Universal continued to stonewall the story.
"What's the story? I fail to see an issue with (at-will) employees being dismissed. No federal (or) state laws were violated," Universal's hired public relations consultant, Mario Morrow, says in an email to MT when asked for an interview with Hamadeh. The CEO declined the request.
But they did eventually update Ahmed's transcript-- she now magically had enough credits for a diploma after all. Amazing!
The Metro Times notes repeatedly in the article that charter supporters insist that unhappy parents can just vote with their feet. But for members of the community, it was not that simple. And it would make business sense to create a mechanism that would actually allow student and parent voices to be heard. That, of course, would conflict with the all-powerful CEO model of charter schooling.
What else would help a situation like this? Teachers who could speak up and advocate for their students without losing their jobs. Of all of the side-effects of a system with no job protection for teachers, this is perhaps the worst-- a school in which students have no trusted adults they can approach with concerns or problems, because the trusted adults can't speak up for students without losing their jobs.
This particular story is not over yet. A complaint was filed with the National Labor Relations Board, and the NLRB filed a complaint which alleges
... that the management company interfered with and violated the teachers' Section 7 rights — which guarantees employees "the right to self-organization, to form, join, or assist labor organizations, to bargain collectively through representatives of their own choosing, and to engage in concerted activities for the purpose of collective bargaining or other or other mutual aid or protection" — by, in addition to other things, referring to some teachers as "trouble employees," and interrogating them about their protected concerted activities (such as speaking up at the board meeting).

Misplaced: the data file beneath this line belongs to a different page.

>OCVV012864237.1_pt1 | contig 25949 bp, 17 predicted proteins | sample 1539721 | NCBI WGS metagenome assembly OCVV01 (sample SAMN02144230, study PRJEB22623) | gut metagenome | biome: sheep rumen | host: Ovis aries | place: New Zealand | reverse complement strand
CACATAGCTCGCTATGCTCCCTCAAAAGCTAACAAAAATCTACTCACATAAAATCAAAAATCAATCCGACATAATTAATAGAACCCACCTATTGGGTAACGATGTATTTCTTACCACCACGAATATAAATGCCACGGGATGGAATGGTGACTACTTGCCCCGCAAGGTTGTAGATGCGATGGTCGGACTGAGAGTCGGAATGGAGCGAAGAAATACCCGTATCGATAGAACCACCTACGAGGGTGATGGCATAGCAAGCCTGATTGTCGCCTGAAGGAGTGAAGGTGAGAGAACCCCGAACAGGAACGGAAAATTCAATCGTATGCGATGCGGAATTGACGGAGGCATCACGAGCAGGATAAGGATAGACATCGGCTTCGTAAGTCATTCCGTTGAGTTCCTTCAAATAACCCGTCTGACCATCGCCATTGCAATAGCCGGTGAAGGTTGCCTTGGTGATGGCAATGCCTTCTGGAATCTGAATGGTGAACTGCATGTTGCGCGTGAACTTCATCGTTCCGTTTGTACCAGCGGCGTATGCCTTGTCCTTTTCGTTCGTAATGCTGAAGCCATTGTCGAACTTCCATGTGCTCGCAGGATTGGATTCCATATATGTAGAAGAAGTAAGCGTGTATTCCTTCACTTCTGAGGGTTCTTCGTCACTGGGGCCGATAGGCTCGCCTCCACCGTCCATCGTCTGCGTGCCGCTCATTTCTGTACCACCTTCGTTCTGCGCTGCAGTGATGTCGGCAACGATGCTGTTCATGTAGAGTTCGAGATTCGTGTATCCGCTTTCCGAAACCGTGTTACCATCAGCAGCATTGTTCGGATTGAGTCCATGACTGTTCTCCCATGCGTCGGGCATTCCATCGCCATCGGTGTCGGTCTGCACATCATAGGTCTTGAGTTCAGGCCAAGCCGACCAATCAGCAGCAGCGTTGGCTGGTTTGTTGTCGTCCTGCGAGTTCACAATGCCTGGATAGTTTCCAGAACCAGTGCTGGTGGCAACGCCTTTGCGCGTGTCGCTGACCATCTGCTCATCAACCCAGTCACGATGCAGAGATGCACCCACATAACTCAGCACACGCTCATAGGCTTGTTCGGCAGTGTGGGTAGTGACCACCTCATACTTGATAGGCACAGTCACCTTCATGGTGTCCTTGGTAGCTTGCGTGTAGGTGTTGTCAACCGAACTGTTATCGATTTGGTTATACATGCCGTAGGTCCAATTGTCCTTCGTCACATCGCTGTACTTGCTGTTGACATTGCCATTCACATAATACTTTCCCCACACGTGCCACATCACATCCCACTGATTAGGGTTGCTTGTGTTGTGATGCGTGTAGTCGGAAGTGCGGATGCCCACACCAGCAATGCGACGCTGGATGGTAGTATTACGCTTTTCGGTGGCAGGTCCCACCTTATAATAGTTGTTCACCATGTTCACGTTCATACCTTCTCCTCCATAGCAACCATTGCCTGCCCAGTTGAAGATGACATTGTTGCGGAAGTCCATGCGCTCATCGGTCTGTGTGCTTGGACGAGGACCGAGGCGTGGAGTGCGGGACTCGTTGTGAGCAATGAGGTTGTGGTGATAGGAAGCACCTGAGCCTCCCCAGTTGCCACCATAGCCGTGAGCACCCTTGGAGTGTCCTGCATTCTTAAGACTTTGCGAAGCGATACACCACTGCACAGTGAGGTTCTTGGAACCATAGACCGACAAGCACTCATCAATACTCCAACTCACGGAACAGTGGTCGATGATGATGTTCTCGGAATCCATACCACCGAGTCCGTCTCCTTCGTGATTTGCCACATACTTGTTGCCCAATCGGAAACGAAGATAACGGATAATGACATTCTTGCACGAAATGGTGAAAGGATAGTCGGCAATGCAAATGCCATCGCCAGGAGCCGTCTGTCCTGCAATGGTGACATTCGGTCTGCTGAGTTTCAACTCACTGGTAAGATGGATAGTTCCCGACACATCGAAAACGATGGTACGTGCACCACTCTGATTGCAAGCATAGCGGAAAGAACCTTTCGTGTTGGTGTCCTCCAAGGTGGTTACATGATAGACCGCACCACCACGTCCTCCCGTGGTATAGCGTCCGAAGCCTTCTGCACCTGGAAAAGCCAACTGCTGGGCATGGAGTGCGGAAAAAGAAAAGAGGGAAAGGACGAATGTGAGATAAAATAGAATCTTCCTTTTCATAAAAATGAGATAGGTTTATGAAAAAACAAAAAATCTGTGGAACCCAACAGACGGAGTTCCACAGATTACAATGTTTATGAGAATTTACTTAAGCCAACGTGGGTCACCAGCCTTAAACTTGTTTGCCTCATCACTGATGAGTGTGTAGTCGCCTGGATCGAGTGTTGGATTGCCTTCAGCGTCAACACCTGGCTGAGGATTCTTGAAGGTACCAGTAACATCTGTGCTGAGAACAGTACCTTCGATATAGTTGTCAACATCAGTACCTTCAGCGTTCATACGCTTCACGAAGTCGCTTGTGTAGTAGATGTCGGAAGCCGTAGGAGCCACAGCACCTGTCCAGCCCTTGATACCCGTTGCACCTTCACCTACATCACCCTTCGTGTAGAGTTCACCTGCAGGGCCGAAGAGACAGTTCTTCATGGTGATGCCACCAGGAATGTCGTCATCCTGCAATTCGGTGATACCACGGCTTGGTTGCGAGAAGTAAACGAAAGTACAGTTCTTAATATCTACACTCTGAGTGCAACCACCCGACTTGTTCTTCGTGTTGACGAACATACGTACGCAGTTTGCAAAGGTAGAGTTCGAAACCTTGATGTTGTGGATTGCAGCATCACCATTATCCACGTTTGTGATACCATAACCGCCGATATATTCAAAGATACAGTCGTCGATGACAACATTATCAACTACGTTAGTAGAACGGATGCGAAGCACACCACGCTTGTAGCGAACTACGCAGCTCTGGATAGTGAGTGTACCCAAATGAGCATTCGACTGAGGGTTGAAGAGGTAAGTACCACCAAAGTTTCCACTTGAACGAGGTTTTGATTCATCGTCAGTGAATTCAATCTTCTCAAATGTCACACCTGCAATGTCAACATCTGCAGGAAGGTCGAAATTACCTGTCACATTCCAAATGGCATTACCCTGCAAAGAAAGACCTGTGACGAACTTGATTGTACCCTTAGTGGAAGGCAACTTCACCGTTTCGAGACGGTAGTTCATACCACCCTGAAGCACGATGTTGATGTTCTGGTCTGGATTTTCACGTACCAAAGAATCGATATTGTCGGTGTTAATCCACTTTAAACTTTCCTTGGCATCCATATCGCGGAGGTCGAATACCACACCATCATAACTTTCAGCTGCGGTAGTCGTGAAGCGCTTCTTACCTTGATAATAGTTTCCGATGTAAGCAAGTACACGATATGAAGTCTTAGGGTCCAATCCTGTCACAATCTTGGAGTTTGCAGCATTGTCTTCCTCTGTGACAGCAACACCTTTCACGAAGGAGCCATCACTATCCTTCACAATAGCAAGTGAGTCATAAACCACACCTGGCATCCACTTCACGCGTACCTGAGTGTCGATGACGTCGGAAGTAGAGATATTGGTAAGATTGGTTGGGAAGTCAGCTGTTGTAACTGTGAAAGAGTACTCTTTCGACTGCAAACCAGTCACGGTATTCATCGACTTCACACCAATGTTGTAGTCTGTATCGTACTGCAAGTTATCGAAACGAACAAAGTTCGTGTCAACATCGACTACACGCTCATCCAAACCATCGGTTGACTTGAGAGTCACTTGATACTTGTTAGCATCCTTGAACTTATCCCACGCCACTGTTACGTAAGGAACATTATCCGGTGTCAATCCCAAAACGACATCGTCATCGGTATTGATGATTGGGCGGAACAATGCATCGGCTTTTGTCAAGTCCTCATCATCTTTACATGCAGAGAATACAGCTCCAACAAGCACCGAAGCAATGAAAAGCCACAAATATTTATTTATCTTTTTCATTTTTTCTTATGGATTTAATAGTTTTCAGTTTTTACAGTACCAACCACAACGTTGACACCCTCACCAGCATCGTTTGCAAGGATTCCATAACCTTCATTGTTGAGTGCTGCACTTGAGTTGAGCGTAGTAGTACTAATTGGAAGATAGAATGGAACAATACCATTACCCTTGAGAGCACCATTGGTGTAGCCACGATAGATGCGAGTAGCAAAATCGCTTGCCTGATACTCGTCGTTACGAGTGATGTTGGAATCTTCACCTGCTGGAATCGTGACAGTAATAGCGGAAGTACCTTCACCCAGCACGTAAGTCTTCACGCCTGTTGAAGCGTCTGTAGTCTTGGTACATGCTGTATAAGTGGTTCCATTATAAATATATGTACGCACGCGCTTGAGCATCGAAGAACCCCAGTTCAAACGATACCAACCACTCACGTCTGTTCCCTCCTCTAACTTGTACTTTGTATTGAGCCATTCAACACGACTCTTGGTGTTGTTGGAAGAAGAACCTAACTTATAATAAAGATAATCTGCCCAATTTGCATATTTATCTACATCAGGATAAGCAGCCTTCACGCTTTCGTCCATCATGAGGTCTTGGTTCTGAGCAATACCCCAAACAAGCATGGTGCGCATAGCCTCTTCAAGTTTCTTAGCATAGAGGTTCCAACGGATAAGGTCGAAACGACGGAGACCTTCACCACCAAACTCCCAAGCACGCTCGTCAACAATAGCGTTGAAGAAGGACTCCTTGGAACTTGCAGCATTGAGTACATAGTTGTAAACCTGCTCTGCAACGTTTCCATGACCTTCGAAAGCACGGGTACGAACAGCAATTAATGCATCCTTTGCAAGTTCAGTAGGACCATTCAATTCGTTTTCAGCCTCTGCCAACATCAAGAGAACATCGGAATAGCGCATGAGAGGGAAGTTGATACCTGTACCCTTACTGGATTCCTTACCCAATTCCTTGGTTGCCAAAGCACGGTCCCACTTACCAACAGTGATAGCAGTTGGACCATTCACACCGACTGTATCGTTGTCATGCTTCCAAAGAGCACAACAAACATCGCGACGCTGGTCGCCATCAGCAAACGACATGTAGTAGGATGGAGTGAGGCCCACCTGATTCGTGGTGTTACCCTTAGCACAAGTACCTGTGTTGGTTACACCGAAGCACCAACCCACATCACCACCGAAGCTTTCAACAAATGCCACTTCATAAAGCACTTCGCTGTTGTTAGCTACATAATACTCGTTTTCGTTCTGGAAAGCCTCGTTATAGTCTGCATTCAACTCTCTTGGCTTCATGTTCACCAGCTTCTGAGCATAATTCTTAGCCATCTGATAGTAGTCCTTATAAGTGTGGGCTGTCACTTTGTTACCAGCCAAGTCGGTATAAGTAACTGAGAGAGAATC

The NLRB demands that the fired teachers be offered their jobs and paid back pay. None of the fired teachers have expressed any desire to return, but are hoping this sent a message to the Hamadeh management group. Well, that's a sweet hope, but here's the Hamadeh statement on the complaint:
Hamadeh Education Services (HES) strives to maintain a positive work environment for all its teachers in support of its mission to provide quality education for students. HES has not discriminated against employees, and will defend the pending complaint consistent with the NLRB procedures. HES is confident that the charge has no merit.
The charter management has about a month left to respond. If they do not, hearings will be held in late September. Stay tuned.
If you're thinking of sending your child to a charter school, there are many questions to ask, but one of the most important is this-- if the school treats my child in an unjust or unfair manner, will any teachers in that school be free to speak up for my child? Because the answer for charters like Universal in states like Michigan remains, "No."